Specimens from nude mice were fixed in 10% neutral-buffered formalin and embedded in paraffin. Sections were depleted of paraffin, rehydrated, and treated with H2O2 to block endogenous peroxidase activity. Each slide was incubated with primary antibodies for 1 h and subsequent secondary antibodies for 1 h at room temperature. Then, slides were reacted with horseradish peroxidase (HRP)-labeled streptavidin for 30 min at room temperature. Slides were stained using a 3,3’-Diaminobenzidine (DAB) kit.
All data are presented as mean ± SD. Statistics were analyzed using SPSS 18.0 software (IBM Corp., Armonk, NY, USA). Multivariate statistics were analyzed by analysis of variance (ANOVA). The mean between the two groups was analyzed by t-test. A P vale <0.05 was considered to be statistically significant.
Expression of RMP in NSCLC cell lines
Normal bronchial epithelial cells BEAS-2B and three NSCLC cell lines A549, PC-9, and H226, were used to determine the mRNA level and protein level of RMP. The mRNA levels of RMP in the three NSCLC cells were significantly higher than in normal bronchial epithelial cells (*P<0.05) (Figure 1A). At the same time, Figure 1B shows that the protein levels of RMP in NSCLC cell lines were also higher than those in the BEAS-2B cell line (*P<0.05). These results indicated that RMP was highly expressed in the NSCLC cell lines, both at the transcriptional level and translational level, suggesting that it is a potential NSCLC- associated oncogene.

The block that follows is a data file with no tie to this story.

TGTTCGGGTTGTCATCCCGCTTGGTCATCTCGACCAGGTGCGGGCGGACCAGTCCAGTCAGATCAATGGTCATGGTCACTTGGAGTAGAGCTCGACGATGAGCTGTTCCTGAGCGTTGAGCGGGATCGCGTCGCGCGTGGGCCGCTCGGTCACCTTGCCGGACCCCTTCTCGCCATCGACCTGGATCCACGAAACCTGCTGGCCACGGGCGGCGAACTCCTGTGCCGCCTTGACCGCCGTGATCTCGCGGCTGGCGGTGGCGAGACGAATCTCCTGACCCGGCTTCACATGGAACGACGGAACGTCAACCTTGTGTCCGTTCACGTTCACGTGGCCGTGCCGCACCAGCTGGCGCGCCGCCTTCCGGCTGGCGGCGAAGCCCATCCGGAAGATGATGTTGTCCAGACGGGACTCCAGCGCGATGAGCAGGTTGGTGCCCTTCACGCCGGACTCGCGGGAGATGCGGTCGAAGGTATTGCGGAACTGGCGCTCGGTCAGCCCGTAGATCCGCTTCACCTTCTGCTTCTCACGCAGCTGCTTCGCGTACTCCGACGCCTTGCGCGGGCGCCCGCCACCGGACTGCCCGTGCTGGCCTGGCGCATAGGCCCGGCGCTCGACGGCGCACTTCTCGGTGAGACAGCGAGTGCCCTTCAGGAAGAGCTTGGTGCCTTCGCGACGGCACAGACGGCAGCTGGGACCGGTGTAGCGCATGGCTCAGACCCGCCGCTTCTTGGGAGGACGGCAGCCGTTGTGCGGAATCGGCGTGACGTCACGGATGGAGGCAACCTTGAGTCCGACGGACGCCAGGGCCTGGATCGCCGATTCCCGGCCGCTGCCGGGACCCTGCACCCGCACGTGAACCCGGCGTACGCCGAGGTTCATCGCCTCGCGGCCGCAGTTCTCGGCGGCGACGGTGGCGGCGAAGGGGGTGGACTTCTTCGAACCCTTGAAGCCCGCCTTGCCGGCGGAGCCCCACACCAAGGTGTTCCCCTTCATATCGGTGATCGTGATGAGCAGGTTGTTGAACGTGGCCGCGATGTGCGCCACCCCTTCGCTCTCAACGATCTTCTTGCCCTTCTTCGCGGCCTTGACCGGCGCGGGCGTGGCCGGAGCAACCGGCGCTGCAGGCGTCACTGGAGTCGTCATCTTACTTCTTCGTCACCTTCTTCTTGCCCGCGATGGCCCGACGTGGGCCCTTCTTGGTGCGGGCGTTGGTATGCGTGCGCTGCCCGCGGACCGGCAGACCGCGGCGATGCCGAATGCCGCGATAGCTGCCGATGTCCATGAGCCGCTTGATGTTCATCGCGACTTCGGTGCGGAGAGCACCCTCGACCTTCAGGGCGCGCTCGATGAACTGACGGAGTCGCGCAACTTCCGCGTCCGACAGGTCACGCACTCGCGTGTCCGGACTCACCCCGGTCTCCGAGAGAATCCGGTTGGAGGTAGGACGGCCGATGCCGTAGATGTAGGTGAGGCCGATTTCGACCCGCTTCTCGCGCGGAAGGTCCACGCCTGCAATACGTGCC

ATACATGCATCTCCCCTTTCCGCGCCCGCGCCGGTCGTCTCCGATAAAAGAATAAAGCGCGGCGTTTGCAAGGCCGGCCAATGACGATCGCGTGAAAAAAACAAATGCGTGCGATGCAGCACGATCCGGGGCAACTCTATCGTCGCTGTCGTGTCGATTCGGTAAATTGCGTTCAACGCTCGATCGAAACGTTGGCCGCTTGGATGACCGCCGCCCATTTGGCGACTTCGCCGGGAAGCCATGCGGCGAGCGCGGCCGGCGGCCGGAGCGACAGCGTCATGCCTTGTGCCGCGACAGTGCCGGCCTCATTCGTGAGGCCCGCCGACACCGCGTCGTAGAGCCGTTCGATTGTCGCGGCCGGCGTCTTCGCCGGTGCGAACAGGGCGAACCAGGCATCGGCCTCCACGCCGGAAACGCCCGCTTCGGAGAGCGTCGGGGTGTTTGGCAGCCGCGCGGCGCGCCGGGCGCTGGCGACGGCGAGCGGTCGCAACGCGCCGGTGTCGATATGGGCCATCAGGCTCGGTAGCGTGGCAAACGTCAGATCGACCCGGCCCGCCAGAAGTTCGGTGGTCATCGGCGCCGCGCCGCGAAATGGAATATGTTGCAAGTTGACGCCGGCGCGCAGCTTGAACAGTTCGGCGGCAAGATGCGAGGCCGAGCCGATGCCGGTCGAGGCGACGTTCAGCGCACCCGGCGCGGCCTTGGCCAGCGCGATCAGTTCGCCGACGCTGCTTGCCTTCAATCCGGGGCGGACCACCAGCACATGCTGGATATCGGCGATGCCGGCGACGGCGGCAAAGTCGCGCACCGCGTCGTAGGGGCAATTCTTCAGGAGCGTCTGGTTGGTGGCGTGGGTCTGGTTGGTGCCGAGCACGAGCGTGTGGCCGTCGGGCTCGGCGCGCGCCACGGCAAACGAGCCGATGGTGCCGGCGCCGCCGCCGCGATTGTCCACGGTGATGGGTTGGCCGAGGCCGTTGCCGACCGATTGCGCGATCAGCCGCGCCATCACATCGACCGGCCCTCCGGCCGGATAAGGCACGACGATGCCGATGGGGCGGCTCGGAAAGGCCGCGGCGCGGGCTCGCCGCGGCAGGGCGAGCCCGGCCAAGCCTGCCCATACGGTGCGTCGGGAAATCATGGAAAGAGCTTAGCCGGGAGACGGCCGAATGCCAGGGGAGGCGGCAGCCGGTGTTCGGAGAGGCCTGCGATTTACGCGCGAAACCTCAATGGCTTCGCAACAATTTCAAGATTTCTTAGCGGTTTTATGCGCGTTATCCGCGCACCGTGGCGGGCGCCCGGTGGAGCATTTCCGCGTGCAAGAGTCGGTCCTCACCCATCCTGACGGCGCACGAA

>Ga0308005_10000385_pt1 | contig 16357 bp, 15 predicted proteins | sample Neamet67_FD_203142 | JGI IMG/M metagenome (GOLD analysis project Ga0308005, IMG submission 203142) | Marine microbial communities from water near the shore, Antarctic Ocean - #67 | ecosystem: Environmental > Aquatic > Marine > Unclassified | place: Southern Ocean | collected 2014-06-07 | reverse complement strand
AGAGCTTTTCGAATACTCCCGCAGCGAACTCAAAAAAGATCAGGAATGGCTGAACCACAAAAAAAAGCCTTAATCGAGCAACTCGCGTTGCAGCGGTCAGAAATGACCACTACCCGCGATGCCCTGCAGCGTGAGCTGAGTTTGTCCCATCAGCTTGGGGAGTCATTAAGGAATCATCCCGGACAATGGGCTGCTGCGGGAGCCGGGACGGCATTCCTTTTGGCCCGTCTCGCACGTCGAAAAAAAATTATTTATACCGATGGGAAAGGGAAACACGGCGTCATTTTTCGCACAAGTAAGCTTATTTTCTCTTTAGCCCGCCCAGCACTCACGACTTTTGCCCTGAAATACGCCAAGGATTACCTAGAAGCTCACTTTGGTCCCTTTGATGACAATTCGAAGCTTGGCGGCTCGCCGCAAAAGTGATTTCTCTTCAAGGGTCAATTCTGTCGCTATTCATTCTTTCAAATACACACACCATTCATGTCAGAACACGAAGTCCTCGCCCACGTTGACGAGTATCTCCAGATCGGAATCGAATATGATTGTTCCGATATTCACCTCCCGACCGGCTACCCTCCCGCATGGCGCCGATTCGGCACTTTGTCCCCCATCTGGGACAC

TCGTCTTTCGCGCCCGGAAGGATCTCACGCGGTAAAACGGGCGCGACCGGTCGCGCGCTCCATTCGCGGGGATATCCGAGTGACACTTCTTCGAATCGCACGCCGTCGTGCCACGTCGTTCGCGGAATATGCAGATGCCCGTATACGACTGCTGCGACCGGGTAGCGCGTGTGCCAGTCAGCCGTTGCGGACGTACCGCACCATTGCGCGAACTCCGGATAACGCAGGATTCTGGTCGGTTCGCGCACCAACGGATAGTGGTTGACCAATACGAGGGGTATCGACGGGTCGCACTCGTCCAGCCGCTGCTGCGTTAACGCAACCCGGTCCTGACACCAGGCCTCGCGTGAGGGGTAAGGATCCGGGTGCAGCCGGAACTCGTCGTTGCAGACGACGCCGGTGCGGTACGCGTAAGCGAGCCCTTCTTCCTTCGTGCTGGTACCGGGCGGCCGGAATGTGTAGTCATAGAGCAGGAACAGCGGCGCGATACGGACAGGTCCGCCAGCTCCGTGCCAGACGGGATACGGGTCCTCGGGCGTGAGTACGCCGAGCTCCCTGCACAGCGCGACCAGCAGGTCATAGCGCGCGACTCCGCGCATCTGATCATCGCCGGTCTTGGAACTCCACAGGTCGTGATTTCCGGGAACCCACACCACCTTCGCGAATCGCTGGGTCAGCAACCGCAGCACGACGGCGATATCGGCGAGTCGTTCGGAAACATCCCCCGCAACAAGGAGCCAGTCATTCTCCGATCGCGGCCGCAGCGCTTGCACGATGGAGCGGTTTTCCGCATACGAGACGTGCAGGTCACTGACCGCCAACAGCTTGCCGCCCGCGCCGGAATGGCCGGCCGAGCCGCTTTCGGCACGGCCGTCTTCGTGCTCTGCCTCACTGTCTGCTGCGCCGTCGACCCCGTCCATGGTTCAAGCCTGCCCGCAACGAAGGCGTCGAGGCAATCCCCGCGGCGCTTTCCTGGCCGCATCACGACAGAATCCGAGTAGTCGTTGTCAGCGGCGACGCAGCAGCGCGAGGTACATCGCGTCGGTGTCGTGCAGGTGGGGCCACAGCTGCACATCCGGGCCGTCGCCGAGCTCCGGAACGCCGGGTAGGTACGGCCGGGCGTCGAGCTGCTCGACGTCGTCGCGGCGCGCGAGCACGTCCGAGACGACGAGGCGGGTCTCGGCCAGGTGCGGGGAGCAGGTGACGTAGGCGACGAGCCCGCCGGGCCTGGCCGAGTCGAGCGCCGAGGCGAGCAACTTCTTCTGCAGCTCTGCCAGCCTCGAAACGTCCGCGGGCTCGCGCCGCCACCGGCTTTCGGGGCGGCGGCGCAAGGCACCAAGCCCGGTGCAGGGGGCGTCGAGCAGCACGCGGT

Expression of RMP in clinical NSCLC patients’ tissues and para-carcinoma tissues
Given that the RMP level in NSCLC cells is increased, in order to further clarify the expression level of RMP in clinical NSCLC tissues, we detected RMP levels in 20 tissues collected from NSCLC patients. As shown in Figure 2A, the mRNA level of RMP in carcinoma tissues was higher than that in corresponding para-carcinoma tissues (*P<0.05). Similarly, as shown in Figure 2B, the protein level of RMP in carcinoma tissues was also higher than that in corresponding para-carcinoma tissues (ten representatives of the samples are shown). Statistics of the average protein level of RMP in 20 NSCLC patients are shown as a bar graph in Figure 2B. The results showed that protein levels of RMP in carcinoma tissues were significantly higher than those in para-carcinoma tissues (*P<0.05).